PLAYBILL BRIEF ENCOUNTER With Jason Robert Brown, Now Directing His Beloved Musical The Last Five Years

By Brandon Voss
07 Mar 2013

Sherie Rene Scott and Norbert Leo Butz in the original New York production.
Photo by Joan Marcus
Are you making any changes to the material, or are you treating the show as though someone else wrote it?
JRB: I'm definitely not treating it like someone else's piece. But the show very tightly constructed, so there's not a whole lot I could do. Anything you pull out and change is going to affect something else down the line.

No tweaking the occasional lyric that's always bugged you?
JRB: There may be little stuff like that. I've performed in the show a few times in concerts with Lauren Kennedy and Julia Murney, so there are things that have crept in over the years, little things I've added, little fixes I've made, and those will all be in this version.

Is the show still set around the beginning of the millennium, or has it been updated?
JRB: So much about the motor of the show is about these two people not being able to communicate. You can still not communicate with people even if you have stuff like texting and Facebook, but those weren't part of the vocabulary back then, so they're not in the show. I felt that if you said it was 2013 and yet they don't spend time on Facebook, Twitter, texting, then they're not really being young, contemporary New Yorkers, so I decided to leave it be. I'm not having them wear period fashions that suggest 1998, but I didn't want to do anything that felt aggressively au courant.

The original Off-Broadway production closed about two months after opening. What happened?
JRB: First of all, it didn't get very good reviews. It was also the first commercial piece to open Off-Broadway after Sept. 11. We were downtown at the Minetta Lane, and people were barely coming to the city much less that far south, so I think we definitely suffered for a lack of traffic.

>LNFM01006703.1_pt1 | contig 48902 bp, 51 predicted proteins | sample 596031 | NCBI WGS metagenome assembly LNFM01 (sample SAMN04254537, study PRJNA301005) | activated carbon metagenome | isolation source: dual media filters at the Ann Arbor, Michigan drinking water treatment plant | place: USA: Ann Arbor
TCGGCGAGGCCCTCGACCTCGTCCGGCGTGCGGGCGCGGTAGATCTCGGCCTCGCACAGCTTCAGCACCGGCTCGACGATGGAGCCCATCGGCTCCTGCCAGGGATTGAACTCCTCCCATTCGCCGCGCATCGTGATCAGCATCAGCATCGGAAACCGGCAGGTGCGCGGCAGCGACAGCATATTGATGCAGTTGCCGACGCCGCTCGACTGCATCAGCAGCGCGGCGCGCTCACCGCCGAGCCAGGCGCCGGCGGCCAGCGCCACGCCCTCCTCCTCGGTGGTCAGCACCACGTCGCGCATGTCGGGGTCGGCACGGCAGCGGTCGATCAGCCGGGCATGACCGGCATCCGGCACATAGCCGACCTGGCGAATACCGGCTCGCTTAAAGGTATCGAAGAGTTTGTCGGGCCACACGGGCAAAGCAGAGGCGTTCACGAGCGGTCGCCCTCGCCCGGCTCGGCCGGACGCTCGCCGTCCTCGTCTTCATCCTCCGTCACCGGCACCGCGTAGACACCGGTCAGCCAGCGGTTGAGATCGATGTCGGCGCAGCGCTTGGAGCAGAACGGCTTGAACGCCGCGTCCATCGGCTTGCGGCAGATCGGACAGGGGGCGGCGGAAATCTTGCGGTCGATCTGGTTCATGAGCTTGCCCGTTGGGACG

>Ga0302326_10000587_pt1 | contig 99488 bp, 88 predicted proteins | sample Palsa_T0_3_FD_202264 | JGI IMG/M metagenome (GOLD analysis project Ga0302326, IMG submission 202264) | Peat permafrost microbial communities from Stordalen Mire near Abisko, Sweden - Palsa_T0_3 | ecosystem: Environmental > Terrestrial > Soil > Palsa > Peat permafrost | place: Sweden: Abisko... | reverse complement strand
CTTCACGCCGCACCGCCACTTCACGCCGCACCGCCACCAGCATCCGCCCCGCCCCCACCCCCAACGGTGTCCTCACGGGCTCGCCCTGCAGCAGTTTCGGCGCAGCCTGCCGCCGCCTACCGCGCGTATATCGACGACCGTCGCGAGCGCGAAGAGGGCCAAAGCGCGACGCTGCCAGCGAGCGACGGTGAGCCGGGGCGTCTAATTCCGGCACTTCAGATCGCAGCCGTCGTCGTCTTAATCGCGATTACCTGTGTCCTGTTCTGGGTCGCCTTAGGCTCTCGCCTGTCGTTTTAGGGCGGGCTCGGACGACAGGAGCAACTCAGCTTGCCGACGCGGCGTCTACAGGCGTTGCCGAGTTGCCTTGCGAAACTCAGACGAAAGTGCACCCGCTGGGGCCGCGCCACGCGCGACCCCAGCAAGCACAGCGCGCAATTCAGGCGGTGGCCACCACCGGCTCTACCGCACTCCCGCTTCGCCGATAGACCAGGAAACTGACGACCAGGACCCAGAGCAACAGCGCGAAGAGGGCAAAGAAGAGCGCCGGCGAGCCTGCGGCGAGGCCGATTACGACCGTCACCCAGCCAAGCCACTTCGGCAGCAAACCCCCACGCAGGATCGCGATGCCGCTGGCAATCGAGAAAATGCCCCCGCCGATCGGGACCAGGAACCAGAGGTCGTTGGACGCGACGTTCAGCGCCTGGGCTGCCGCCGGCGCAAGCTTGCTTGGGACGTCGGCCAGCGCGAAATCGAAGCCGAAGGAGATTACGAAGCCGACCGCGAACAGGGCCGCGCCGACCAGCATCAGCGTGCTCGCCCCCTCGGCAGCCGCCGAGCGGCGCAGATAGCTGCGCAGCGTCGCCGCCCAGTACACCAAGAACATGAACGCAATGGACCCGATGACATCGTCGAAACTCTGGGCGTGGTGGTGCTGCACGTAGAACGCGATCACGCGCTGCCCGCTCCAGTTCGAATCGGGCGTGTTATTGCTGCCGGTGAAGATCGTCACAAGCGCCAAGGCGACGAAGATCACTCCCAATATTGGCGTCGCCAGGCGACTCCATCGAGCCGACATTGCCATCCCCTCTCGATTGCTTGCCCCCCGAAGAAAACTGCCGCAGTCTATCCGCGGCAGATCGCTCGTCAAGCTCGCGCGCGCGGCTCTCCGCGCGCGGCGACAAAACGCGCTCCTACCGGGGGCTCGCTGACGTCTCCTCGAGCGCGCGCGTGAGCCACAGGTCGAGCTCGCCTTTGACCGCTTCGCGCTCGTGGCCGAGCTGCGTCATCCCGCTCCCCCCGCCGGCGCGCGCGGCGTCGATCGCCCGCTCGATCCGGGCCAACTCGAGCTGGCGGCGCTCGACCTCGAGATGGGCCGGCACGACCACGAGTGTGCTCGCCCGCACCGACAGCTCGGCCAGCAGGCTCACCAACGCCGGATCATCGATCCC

With such a brief run, you couldn't have foreseen the rich life that the musical would have after that.
JRB: I actually did sort of foresee it. It's a show with two characters, so I knew that people would want to do it. There was no guarantee, but I hoped it would have the life that it in fact has had — that it would go out into the world, be shared, and become part of contemporary musical theatre vocabulary. We took a lot of care with the cast album, because we knew a lot of people would be listening to it.

Did that hope for the musical's future make the premature closing less devastating?
JRB: No, it was still devastating. I mean, "devastating" makes it sound like — well, no, maybe "devastating" is exactly the right word. I didn't want to be in the business anymore after that. I really didn't. I thought that if this town didn't know how to support that kind of work, I didn't need to be here. I didn't have another show in New York until 2008 with 13, and that was because I left town and moved to L.A.

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